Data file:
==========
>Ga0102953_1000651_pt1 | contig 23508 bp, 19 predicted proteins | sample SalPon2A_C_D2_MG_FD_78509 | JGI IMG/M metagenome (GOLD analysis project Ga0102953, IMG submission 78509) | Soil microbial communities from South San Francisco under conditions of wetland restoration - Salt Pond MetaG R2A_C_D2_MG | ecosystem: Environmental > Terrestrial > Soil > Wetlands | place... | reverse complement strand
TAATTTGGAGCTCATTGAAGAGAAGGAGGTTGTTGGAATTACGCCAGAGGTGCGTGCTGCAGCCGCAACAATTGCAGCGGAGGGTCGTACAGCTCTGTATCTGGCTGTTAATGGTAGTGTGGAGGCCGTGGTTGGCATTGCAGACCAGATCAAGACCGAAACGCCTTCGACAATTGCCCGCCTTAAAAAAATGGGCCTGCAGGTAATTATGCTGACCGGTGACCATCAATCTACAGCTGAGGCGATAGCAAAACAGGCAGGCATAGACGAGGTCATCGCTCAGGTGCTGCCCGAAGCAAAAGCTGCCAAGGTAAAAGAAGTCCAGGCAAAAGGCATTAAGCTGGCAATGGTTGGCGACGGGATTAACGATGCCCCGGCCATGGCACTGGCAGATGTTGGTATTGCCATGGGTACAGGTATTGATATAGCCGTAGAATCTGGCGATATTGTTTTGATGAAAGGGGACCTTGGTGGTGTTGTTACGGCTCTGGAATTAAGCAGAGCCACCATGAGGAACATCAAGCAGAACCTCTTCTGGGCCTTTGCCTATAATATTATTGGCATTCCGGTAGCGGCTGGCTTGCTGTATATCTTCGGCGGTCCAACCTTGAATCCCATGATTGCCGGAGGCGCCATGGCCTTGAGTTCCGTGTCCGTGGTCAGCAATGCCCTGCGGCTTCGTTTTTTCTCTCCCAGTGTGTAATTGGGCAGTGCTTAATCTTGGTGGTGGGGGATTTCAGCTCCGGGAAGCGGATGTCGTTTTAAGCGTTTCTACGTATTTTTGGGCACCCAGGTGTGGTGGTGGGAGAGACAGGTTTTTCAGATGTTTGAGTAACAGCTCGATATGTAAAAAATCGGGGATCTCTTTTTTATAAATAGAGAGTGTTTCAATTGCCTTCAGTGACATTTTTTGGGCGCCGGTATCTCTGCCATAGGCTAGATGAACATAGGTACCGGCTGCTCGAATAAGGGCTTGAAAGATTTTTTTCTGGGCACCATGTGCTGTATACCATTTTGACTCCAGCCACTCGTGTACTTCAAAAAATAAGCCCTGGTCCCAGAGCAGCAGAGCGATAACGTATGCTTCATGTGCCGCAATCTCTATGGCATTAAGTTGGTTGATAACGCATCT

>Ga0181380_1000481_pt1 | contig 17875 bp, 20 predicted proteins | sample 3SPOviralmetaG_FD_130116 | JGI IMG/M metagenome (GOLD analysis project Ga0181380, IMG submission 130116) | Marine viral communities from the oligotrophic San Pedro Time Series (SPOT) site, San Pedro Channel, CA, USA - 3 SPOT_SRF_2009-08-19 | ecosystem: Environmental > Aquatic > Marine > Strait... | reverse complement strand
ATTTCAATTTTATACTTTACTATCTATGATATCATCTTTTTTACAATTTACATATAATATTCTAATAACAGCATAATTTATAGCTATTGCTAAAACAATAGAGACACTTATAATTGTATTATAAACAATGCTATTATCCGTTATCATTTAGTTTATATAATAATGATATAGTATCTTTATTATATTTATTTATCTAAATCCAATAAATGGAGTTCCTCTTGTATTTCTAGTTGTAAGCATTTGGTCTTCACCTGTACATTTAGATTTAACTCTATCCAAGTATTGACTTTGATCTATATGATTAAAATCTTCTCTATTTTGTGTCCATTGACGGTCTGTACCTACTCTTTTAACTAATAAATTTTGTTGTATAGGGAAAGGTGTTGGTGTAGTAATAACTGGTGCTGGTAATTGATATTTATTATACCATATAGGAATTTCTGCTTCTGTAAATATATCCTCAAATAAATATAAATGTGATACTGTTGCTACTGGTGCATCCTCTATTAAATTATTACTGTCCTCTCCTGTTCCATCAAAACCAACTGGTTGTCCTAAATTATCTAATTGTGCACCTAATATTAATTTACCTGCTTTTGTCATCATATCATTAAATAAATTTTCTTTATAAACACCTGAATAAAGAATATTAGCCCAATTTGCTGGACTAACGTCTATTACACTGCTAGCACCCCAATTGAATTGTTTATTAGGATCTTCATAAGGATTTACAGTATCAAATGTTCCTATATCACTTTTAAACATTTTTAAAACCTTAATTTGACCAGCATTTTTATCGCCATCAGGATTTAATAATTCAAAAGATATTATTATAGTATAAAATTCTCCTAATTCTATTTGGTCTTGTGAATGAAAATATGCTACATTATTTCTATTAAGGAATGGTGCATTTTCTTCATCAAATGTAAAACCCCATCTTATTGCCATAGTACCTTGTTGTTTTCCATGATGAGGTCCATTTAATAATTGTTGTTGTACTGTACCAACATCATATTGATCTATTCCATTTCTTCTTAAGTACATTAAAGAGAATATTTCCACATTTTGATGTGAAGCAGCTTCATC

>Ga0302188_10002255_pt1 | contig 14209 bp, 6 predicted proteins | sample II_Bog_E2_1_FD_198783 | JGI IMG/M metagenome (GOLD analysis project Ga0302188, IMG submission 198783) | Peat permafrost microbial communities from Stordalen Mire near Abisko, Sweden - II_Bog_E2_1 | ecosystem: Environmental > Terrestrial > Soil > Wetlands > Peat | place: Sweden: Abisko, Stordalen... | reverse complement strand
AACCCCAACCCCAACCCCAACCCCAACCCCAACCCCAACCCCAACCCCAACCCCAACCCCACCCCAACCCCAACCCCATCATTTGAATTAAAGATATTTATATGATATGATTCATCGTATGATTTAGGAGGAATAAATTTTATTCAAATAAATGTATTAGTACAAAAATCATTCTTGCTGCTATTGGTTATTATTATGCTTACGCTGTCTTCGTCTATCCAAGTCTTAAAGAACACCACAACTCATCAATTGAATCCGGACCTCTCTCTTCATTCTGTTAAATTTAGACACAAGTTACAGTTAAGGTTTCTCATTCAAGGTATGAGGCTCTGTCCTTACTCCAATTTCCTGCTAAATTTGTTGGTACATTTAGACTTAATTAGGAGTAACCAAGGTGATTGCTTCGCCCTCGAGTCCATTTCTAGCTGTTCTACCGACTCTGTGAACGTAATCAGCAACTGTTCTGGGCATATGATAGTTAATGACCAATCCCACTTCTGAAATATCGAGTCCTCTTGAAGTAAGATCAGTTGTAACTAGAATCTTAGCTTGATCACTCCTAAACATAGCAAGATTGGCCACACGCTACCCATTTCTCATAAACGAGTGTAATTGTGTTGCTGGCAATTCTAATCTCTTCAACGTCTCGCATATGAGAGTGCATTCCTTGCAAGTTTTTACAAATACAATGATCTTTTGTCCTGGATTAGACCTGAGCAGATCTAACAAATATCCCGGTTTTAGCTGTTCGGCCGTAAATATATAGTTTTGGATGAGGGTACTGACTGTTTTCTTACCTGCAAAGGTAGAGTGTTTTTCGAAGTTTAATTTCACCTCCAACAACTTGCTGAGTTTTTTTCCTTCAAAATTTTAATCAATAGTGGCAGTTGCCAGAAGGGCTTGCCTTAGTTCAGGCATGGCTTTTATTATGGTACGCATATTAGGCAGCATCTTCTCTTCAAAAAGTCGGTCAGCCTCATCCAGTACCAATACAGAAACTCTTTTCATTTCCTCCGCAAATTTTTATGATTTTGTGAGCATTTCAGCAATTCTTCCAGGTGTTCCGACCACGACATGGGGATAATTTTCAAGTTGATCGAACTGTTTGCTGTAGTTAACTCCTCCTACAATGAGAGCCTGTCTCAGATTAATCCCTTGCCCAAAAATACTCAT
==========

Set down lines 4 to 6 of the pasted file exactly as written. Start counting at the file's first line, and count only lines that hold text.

ATTTCAATTTTATACTTTACTATCTATGATATCATCTTTTTTACAATTTACATATAATATTCTAATAACAGCATAATTTATAGCTATTGCTAAAACAATAGAGACACTTATAATTGTATTATAAACAATGCTATTATCCGTTATCATTTAGTTTATATAATAATGATATAGTATCTTTATTATATTTATTTATCTAAATCCAATAAATGGAGTTCCTCTTGTATTTCTAGTTGTAAGCATTTGGTCTTCACCTGTACATTTAGATTTAACTCTATCCAAGTATTGACTTTGATCTATATGATTAAAATCTTCTCTATTTTGTGTCCATTGACGGTCTGTACCTACTCTTTTAACTAATAAATTTTGTTGTATAGGGAAAGGTGTTGGTGTAGTAATAACTGGTGCTGGTAATTGATATTTATTATACCATATAGGAATTTCTGCTTCTGTAAATATATCCTCAAATAAATATAAATGTGATACTGTTGCTACTGGTGCATCCTCTATTAAATTATTACTGTCCTCTCCTGTTCCATCAAAACCAACTGGTTGTCCTAAATTATCTAATTGTGCACCTAATATTAATTTACCTGCTTTTGTCATCATATCATTAAATAAATTTTCTTTATAAACACCTGAATAAAGAATATTAGCCCAATTTGCTGGACTAACGTCTATTACACTGCTAGCACCCCAATTGAATTGTTTATTAGGATCTTCATAAGGATTTACAGTATCAAATGTTCCTATATCACTTTTAAACATTTTTAAAACCTTAATTTGACCAGCATTTTTATCGCCATCAGGATTTAATAATTCAAAAGATATTATTATAGTATAAAATTCTCCTAATTCTATTTGGTCTTGTGAATGAAAATATGCTACATTATTTCTATTAAGGAATGGTGCATTTTCTTCATCAAATGTAAAACCCCATCTTATTGCCATAGTACCTTGTTGTTTTCCATGATGAGGTCCATTTAATAATTGTTGTTGTACTGTACCAACATCATATTGATCTATTCCATTTCTTCTTAAGTACATTAAAGAGAATATTTCCACATTTTGATGTGAAGCAGCTTCATC

>Ga0302188_10002255_pt1 | contig 14209 bp, 6 predicted proteins | sample II_Bog_E2_1_FD_198783 | JGI IMG/M metagenome (GOLD analysis project Ga0302188, IMG submission 198783) | Peat permafrost microbial communities from Stordalen Mire near Abisko, Sweden - II_Bog_E2_1 | ecosystem: Environmental > Terrestrial > Soil > Wetlands > Peat | place: Sweden: Abisko, Stordalen... | reverse complement strand
AACCCCAACCCCAACCCCAACCCCAACCCCAACCCCAACCCCAACCCCAACCCCAACCCCACCCCAACCCCAACCCCATCATTTGAATTAAAGATATTTATATGATATGATTCATCGTATGATTTAGGAGGAATAAATTTTATTCAAATAAATGTATTAGTACAAAAATCATTCTTGCTGCTATTGGTTATTATTATGCTTACGCTGTCTTCGTCTATCCAAGTCTTAAAGAACACCACAACTCATCAATTGAATCCGGACCTCTCTCTTCATTCTGTTAAATTTAGACACAAGTTACAGTTAAGGTTTCTCATTCAAGGTATGAGGCTCTGTCCTTACTCCAATTTCCTGCTAAATTTGTTGGTACATTTAGACTTAATTAGGAGTAACCAAGGTGATTGCTTCGCCCTCGAGTCCATTTCTAGCTGTTCTACCGACTCTGTGAACGTAATCAGCAACTGTTCTGGGCATATGATAGTTAATGACCAATCCCACTTCTGAAATATCGAGTCCTCTTGAAGTAAGATCAGTTGTAACTAGAATCTTAGCTTGATCACTCCTAAACATAGCAAGATTGGCCACACGCTACCCATTTCTCATAAACGAGTGTAATTGTGTTGCTGGCAATTCTAATCTCTTCAACGTCTCGCATATGAGAGTGCATTCCTTGCAAGTTTTTACAAATACAATGATCTTTTGTCCTGGATTAGACCTGAGCAGATCTAACAAATATCCCGGTTTTAGCTGTTCGGCCGTAAATATATAGTTTTGGATGAGGGTACTGACTGTTTTCTTACCTGCAAAGGTAGAGTGTTTTTCGAAGTTTAATTTCACCTCCAACAACTTGCTGAGTTTTTTTCCTTCAAAATTTTAATCAATAGTGGCAGTTGCCAGAAGGGCTTGCCTTAGTTCAGGCATGGCTTTTATTATGGTACGCATATTAGGCAGCATCTTCTCTTCAAAAAGTCGGTCAGCCTCATCCAGTACCAATACAGAAACTCTTTTCATTTCCTCCGCAAATTTTTATGATTTTGTGAGCATTTCAGCAATTCTTCCAGGTGTTCCGACCACGACATGGGGATAATTTTCAAGTTGATCGAACTGTTTGCTGTAGTTAACTCCTCCTACAATGAGAGCCTGTCTCAGATTAATCCCTTGCCCAAAAATACTCAT